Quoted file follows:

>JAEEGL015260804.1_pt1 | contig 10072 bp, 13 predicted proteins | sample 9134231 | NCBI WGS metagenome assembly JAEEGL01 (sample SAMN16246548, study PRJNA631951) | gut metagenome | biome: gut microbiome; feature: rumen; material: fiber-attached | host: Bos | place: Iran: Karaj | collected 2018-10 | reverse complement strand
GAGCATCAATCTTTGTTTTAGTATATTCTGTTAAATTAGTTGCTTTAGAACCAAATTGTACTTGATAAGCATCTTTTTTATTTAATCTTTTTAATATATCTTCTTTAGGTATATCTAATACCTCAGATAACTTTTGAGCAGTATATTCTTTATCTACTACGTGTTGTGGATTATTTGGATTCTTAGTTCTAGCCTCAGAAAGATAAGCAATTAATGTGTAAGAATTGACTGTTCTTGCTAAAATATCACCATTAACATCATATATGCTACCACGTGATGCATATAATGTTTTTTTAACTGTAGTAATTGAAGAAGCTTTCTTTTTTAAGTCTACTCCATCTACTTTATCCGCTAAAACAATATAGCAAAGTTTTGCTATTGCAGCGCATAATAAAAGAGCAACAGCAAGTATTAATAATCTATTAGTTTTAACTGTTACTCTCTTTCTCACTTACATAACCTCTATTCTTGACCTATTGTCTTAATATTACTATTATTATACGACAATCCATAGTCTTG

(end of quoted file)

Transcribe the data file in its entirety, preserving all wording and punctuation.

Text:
>JAEEGL015260804.1_pt1 | contig 10072 bp, 13 predicted proteins | sample 9134231 | NCBI WGS metagenome assembly JAEEGL01 (sample SAMN16246548, study PRJNA631951) | gut metagenome | biome: gut microbiome; feature: rumen; material: fiber-attached | host: Bos | place: Iran: Karaj | collected 2018-10 | reverse complement strand
GAGCATCAATCTTTGTTTTAGTATATTCTGTTAAATTAGTTGCTTTAGAACCAAATTGTACTTGATAAGCATCTTTTTTATTTAATCTTTTTAATATATCTTCTTTAGGTATATCTAATACCTCAGATAACTTTTGAGCAGTATATTCTTTATCTACTACGTGTTGTGGATTATTTGGATTCTTAGTTCTAGCCTCAGAAAGATAAGCAATTAATGTGTAAGAATTGACTGTTCTTGCTAAAATATCACCATTAACATCATATATGCTACCACGTGATGCATATAATGTTTTTTTAACTGTAGTAATTGAAGAAGCTTTCTTTTTTAAGTCTACTCCATCTACTTTATCCGCTAAAACAATATAGCAAAGTTTTGCTATTGCAGCGCATAATAAAAGAGCAACAGCAAGTATTAATAATCTATTAGTTTTAACTGTTACTCTCTTTCTCACTTACATAACCTCTATTCTTGACCTATTGTCTTAATATTACTATTATTATACGACAATCCATAGTCTTG